Hope this helps.
  3. chookchick

    chookchick Chillin' With My Peeps

    Aug 18, 2008
    Olympia WA
    Yep, I'd go out right away and get more chicks. Call all the feedstores and see what they have or are getting. If you are not too picky, some of the breeds and definitely sex-links can be sexed as chicks. The Ameraucanas you mentioned are apparently very hard to sex as chicks. It's hard to get rid of roos when you've raised them, so do your best to get pullets, and integrate them as young as possible, if you definitely want a bigger flock. Integrating older chickens is sooo much harder.
  4. texas_chick

    texas_chick Chillin' With My Peeps

    Jan 26, 2009

    that's excellent advice!
    I passed on the Ameraucauna. I couldn't find sex links but I did find a super nice breeder of Marans close by and so I ended up with 3 really dark Cuckoo Marans chicks with hopes of them being girls.
    1 is about 3 days younger than my chicks, the other two are about 7 days older than my chicks but all seem to get along fine, eating adn sleeping together, etc.
  5. PetalumaChicken

    PetalumaChicken New Egg

    Jan 13, 2009
    Petaluma, California
    I had 2 black minorca 8 month old layers and bought a cuckoo maran, buff brahma, dominique, and americauna all 3 months old. I divided my chicken pen with wire, created a new roost for the newbies and let them live side by side for another 6 weeks. Then at night i took down the barrier and placed the newbies in the old coop on roosts near the oldies. The next day there was some abuse from the dominant minorca for a while. I kept the chicken yard stocked for 2 days with heavy doses of scratch and their favorite yard greens to keep them distracted. there has been some domination pecking and a little fighting, but no homicidal attacks and no blood and they seem to be working things out. I don't expect them ever to be good buddies, but if they can live together and produce it should work.
  6. ThePolishPrincess

    ThePolishPrincess Chillin' With My Peeps

    I've integrated my two lone banty chicks, when they were only a few weeks old, into my adult flock last year. It was very successful and no one even drew blood.

    I placed some of my younger bother's LARGE, COLORFUL plastic toys in the run. The flock was so into investigating the new objects in their living space, they didn't even notice the little chicks' presence. The babies even had the toys to hide behind and play with, which encouraged them to get to know their new surroundings. Proir to this, I took the two out to meet and get used to their new family when they were fully feathered and had me to protect them. This won't work if the chicks were meeting the adults for the first time.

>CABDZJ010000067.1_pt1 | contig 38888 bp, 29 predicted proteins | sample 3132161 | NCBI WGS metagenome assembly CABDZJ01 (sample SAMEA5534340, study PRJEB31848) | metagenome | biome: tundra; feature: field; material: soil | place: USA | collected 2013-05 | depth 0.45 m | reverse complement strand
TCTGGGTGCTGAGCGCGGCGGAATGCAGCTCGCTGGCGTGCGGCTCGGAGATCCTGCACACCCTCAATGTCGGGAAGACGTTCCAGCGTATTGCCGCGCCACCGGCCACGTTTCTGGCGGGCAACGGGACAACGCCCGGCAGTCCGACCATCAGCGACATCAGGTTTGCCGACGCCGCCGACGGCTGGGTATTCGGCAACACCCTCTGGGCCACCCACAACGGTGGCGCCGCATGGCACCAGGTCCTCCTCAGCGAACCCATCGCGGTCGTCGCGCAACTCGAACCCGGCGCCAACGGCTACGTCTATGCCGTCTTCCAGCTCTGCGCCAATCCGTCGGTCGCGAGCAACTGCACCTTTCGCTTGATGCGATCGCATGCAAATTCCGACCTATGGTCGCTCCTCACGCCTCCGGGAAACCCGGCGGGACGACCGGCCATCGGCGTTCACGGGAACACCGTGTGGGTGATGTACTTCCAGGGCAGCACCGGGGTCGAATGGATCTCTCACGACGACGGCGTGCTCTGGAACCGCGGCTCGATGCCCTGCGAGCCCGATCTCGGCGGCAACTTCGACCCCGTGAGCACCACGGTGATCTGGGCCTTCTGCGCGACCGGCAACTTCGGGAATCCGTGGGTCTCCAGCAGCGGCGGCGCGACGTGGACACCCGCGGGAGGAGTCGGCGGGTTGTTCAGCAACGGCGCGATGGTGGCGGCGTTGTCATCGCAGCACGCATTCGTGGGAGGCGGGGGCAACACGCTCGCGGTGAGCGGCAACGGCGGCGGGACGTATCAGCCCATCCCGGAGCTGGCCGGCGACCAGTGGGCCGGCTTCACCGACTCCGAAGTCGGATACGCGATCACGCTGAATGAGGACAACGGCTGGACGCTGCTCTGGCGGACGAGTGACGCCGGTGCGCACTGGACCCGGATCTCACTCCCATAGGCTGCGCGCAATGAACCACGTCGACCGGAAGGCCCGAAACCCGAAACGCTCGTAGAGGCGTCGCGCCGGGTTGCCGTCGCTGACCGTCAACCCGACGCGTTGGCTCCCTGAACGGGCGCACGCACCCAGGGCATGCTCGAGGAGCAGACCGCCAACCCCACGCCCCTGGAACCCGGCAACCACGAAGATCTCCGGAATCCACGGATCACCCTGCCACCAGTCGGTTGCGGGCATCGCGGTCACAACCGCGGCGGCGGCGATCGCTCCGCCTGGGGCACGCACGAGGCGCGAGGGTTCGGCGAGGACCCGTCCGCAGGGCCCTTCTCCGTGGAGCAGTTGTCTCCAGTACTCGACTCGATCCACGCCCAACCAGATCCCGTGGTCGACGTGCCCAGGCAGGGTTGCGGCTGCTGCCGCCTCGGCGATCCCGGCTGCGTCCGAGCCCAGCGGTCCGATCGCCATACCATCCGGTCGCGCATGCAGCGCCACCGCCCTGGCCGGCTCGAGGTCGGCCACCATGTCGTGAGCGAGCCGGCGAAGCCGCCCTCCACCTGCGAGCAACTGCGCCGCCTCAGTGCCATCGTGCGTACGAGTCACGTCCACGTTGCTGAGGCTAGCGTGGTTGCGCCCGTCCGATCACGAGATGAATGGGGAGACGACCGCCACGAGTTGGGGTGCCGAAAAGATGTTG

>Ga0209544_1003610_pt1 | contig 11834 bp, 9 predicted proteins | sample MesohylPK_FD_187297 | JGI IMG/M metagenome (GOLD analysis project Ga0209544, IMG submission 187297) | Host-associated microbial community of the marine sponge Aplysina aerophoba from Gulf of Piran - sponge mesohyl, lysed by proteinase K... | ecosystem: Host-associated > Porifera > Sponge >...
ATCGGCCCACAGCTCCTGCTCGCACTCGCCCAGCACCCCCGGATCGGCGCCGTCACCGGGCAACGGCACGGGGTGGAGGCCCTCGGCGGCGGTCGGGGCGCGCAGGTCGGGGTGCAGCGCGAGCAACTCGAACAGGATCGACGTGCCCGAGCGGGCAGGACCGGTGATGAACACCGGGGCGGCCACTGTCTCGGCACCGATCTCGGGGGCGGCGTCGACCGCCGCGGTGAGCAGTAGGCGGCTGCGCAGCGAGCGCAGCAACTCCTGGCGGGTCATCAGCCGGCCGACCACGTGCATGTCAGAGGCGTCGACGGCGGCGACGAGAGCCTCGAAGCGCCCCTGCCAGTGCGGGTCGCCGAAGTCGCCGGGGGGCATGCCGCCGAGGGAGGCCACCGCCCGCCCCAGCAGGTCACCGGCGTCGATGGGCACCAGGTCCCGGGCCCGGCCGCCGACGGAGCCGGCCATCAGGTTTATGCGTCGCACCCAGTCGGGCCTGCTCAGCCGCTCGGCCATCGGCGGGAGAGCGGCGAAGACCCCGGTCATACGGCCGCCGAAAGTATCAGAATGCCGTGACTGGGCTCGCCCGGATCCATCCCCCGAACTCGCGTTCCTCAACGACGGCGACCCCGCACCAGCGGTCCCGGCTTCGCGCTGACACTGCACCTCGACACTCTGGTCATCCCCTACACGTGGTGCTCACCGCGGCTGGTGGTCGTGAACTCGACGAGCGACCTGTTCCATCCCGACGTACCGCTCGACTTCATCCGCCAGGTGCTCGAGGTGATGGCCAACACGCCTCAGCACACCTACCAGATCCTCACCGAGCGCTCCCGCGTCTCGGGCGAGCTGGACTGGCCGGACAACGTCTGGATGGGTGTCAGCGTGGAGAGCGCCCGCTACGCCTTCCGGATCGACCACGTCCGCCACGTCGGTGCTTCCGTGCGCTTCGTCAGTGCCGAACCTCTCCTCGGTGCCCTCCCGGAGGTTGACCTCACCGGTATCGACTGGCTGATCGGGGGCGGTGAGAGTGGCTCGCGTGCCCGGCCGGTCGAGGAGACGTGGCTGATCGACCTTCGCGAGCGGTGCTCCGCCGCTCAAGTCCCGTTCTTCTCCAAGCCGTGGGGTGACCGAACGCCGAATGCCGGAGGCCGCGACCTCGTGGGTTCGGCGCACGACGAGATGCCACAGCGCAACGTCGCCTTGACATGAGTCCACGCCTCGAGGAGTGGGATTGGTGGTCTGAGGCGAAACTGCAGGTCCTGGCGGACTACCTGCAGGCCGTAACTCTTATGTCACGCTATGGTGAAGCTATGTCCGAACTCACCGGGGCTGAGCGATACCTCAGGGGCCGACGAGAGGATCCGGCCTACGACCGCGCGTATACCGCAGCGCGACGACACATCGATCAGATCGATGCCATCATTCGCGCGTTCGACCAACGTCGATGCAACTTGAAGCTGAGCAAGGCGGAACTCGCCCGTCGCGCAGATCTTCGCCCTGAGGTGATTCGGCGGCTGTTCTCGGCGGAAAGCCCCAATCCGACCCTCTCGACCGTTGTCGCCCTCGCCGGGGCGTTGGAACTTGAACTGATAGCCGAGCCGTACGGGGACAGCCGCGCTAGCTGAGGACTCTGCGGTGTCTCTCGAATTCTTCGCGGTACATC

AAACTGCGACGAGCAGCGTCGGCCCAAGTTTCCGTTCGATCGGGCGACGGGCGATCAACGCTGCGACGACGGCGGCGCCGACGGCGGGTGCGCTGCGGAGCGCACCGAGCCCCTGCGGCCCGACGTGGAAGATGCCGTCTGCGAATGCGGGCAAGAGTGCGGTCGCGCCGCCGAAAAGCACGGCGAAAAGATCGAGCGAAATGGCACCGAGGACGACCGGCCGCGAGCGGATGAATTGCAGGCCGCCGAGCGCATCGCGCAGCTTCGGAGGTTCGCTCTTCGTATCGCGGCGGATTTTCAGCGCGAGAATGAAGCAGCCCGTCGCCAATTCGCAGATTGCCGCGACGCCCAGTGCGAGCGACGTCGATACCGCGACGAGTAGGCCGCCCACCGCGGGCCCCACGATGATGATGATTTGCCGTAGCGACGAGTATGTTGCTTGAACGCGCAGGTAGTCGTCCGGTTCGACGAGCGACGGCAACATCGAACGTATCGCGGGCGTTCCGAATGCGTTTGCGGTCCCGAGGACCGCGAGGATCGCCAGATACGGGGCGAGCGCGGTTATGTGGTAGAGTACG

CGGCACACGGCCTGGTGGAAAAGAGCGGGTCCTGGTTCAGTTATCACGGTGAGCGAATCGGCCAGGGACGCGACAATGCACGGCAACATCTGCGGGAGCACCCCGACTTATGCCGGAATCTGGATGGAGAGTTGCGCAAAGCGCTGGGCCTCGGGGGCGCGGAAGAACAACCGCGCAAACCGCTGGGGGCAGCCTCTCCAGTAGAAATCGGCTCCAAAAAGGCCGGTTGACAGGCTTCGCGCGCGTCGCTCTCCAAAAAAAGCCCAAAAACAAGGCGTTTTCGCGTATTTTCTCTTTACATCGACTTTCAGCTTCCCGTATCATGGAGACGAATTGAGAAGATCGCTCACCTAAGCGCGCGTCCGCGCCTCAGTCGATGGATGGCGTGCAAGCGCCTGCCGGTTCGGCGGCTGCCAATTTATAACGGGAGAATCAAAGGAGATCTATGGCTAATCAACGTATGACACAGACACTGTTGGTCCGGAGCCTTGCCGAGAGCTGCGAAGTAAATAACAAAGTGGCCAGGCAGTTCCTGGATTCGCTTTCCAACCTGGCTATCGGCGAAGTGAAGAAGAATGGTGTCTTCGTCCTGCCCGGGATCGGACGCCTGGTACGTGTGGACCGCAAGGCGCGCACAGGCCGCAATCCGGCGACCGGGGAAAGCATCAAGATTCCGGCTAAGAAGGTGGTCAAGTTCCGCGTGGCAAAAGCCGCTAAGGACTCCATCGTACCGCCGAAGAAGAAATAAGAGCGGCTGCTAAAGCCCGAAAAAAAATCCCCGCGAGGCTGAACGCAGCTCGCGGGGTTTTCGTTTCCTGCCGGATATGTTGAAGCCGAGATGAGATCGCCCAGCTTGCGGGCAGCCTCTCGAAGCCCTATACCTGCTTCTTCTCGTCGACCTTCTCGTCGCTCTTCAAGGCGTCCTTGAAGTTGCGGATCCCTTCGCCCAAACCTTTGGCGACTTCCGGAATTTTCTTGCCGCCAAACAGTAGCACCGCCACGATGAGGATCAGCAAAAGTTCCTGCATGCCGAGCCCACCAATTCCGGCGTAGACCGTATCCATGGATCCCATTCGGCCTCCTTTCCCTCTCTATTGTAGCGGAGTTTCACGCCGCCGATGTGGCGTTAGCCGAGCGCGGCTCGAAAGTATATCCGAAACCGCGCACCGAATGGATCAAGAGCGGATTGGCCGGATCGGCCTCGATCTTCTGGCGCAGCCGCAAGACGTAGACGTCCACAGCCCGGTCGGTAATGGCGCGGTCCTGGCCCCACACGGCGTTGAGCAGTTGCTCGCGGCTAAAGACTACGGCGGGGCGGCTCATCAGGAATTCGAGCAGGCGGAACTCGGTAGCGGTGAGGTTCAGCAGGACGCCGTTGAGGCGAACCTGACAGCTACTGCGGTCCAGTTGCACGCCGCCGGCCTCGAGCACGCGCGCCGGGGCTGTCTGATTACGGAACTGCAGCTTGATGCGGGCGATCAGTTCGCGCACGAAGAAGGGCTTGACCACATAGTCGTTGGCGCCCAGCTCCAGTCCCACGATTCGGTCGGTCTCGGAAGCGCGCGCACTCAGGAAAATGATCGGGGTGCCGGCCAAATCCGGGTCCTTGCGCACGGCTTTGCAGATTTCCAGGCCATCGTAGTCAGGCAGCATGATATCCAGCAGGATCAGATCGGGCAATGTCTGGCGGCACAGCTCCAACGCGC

But the toys distracted the adults, and let's face it, we all know chickens aren't the *smartest* creatures. They even hid in the coop most of the day because they were fearful of these new objects. I've heard that putting in a potted plant, so long as it's distracting, will work, too. Anything that is new and they haven't seen before, really.

    I kept the toys in for about a week and a half until the chick didn't need them anymore. After that everything was fine, and almost a year later, still is.
  7. PetalumaChicken

    PetalumaChicken New Egg

    Jan 13, 2009
    Petaluma, California
    Bless you, PolishPrincess and may your flocks flourish. I had integrated 4 newbies with 2 first year layers by the method of separating them in the same pen for 6 weeks first. It sorta worked with a fair amount of nonhomicidal fighting, chasing newbies, preventing newbies from getting at food, and keeping them cowered in the coop by blocking the door. But no sooner did i put a couple of gaudy plastic kid toys and a toy mirror into the pen, then all that stopped. There is only the minor occasional pecking order peck. Interestingly the oldies have slowed down their laying. May be a bit stressed. Hope that's temporary. When i'm sure they have banded together I'll take out the toys.

BackYard Chickens is proudly sponsored by